Since so much former chipset functionality now resides on the CPU die, and since there are only a handful of third-party peripheral controllers out there, we rarely see meaningful performance differences between motherboards these days. That said, we still test performance, if for no other reason than to ensure everything is functioning correctly.
When it comes to testing motherboard performance, we've usually gathered benchmark results using the CPU's peak stock memory multipliers. Since DDR4 is so new, however, and Haswell-E's conservative 2133MHz maximum stock speed, we've taken to testing X99 boards with the memory clocked at the highest speed we can attain while keeping the CPU at its stock clocks.
We tested Gigabyte's X99-Gaming 5P against another Haswell-E board, Asus' X99 Deluxe, which Geoff reviewed last year. Asus' board was able to clock our DDR4 DIMMs at 2800MHz while maintaining stock CPU clocks. The X99-Gaming 5P, on the other hand, had to boost the base clock to 127.3MHz in order to run our DDR4 memory at 2800MHz. Since we had to settle for a 2666MHz top speed on the Gaming 5P to play by these rules, these results aren't strictly an apples-to-apples comparison. As you'll see below, however, this makes very little difference to real-world performance. Using targeted memory benchmarks like Stream makes the difference easy to spot, though:
Since the X99 Deluxe is able to run our memory 5% faster than the X99-Gaming 5P, we should expect a synthetic memory benchmark to show a difference in performance. We're not let down: Stream shows just more than a 6% higher sustained memory bandwidth for the copy test.
As expected, a 5% deficit in memory clock speed doesn't put the X99-Gaming 5P at a disadvantage in real-world tasks. In fact, the board pulls out a decent win in our x264 encoding test. We're not exactly sure what's behind the higher x264 result for the Gigabyte board, but repeated testing shows a consistent 7% advantage over the Asus board. For the rest of the tests, the Gigabyte board is happily trading blows with its rival.
Boot times were remarkably close between the two boards, with both taking around 28 seconds to go from power-on to the Windows 8.1 desktop. With Z97-based boards boasting boot times in the low-to-mid teens, the above times may look long, but they're not unexpectedly so. After all, Intel's high-end desktop platforms borrow heavily from their two-socket server/workstation kin, which play in a market where boot time performance is rarely considered, much less discussed.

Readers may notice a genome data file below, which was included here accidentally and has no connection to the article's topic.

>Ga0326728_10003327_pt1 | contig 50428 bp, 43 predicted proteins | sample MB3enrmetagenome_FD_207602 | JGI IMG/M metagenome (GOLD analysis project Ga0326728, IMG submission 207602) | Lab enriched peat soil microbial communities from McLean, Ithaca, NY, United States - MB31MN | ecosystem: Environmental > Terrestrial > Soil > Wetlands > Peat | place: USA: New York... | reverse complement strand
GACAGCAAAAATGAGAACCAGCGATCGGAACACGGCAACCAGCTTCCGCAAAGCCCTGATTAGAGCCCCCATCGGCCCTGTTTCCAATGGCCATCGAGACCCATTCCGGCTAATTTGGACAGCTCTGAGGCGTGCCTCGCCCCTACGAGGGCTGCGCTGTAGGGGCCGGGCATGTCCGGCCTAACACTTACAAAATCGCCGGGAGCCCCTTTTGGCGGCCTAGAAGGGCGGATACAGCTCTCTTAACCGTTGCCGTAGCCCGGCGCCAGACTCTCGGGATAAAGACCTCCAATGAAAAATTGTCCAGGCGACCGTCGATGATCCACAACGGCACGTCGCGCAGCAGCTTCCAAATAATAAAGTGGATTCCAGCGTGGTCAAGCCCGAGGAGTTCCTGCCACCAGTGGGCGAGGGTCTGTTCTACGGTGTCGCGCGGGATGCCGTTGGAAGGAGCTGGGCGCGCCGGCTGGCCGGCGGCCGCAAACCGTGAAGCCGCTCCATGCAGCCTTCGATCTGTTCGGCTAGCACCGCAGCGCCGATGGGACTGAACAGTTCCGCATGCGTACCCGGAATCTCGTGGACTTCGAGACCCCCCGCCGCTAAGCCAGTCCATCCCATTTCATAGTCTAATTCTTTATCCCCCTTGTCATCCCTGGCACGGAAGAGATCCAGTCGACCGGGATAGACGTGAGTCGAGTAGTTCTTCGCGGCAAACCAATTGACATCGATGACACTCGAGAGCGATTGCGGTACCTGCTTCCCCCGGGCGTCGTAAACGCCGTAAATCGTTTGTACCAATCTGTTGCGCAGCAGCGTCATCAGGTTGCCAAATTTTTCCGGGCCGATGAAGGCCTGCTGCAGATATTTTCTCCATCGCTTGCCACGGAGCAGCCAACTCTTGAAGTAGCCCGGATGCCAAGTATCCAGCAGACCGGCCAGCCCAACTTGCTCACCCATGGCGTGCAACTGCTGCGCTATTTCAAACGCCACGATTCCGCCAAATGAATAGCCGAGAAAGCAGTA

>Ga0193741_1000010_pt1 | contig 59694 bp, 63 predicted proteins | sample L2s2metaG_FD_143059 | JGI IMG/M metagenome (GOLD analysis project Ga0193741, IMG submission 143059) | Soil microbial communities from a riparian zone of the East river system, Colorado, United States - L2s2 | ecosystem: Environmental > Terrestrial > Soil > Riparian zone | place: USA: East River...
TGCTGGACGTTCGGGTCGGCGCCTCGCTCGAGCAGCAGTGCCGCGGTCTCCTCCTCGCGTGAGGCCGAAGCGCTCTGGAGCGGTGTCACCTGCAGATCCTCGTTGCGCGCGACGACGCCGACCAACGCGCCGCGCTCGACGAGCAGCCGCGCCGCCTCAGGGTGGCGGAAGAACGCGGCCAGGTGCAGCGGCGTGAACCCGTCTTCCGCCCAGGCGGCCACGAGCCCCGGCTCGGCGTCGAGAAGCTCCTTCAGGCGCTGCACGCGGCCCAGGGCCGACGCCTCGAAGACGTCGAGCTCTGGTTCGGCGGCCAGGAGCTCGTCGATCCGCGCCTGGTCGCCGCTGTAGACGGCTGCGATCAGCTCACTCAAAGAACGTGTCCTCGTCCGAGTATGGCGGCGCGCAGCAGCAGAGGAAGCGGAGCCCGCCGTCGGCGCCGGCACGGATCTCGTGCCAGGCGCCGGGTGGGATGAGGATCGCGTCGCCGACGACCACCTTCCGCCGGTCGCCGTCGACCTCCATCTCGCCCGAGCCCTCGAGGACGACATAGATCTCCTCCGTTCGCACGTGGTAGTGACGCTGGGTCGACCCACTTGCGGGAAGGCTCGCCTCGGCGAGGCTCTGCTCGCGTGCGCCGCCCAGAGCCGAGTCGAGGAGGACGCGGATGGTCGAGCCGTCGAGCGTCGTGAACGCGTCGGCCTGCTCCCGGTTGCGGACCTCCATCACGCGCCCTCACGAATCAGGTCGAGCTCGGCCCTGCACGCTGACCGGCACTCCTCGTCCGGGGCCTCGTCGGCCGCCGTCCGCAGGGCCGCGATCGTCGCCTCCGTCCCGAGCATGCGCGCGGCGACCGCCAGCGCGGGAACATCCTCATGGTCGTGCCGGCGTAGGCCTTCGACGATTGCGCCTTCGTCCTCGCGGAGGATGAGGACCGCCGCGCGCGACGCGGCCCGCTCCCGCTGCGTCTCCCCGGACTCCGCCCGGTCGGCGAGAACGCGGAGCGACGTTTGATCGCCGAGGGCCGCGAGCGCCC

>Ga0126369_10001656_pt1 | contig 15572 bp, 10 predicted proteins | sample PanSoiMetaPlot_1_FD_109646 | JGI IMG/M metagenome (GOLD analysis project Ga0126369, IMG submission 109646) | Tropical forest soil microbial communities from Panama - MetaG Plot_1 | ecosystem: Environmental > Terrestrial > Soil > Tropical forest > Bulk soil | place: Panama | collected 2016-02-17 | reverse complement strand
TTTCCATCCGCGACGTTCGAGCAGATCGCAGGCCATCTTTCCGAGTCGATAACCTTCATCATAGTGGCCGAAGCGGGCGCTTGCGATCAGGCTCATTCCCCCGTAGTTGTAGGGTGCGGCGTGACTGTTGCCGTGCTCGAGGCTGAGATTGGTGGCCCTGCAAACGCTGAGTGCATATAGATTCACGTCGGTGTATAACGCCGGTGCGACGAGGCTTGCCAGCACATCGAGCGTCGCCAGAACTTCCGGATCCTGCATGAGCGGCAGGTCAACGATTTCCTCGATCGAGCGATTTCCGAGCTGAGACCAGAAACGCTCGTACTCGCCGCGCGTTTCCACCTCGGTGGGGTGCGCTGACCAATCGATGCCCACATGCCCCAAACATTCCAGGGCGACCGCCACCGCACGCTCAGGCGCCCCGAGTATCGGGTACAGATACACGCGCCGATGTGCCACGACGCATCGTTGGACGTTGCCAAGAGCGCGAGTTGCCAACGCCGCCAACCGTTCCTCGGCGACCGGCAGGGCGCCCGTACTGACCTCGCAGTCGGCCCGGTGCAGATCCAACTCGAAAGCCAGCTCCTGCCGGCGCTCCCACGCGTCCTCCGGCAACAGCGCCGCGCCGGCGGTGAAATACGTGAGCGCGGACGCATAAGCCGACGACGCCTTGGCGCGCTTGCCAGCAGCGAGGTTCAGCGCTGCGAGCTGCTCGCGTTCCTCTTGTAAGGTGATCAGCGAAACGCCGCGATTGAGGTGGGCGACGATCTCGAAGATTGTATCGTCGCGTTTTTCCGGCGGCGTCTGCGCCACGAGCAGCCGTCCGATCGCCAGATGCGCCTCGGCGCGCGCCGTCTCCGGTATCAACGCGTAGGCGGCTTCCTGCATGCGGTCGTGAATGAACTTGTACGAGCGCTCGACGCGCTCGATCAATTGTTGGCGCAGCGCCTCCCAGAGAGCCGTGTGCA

Unlike performance results, one's choice of motherboard can have a notable impact on power consumption. We measured total system power draw (sans monitor and speakers) at the wall socket with our test system idling for a period of five minutes in the Windows desktop, and then under a full load combining Cinebench rendering with the Unigine Valley demo.
While the X99-Gaming 5P consumes only 3W less than the X99 Deluxe at idle, this difference grows to 25W under load. Asus' LGA2011 boards have a history of higher power draw, but even so, that's still a sizable difference. It seems unrelated to the difference in the boards' respective memory speeds—when we run the memory at 2666MHz in the X99 Deluxe, the load and idle power results remain unchanged.
Perhaps we're seeing the advantage of Gigabyte's purportedly more efficient power delivery system here. That said, we do have to remember that the Asus board is powering more third party controllers, like extra SATA, USB, GigE, and Wi-Fi chips.
As part of our investigation into the above differences in power consumption under load, we took readings with both boards running the memory at the stock speed of 2133MHz. Interestingly, this config dropped load power consumption by 12.7W on the X99-Gaming 5P and by 13.3W on the X99 Deluxe. The corresponding idle power consumption dropped by 11W on both boards. Perhaps requesting an increase to the memory multiplier results in the firmware boosting some uncore voltage to ensure stability when clocking the memory this fast.
The following page is loaded with detailed motherboard specifications, system configurations, and test procedures. For those who take the path less traveled by not skipping straight to the conclusion, thank you. Those tables don't populate themselves. You'll also get to see pictures of the test components inside and out of the Antec P380 case we use to house our test rigs.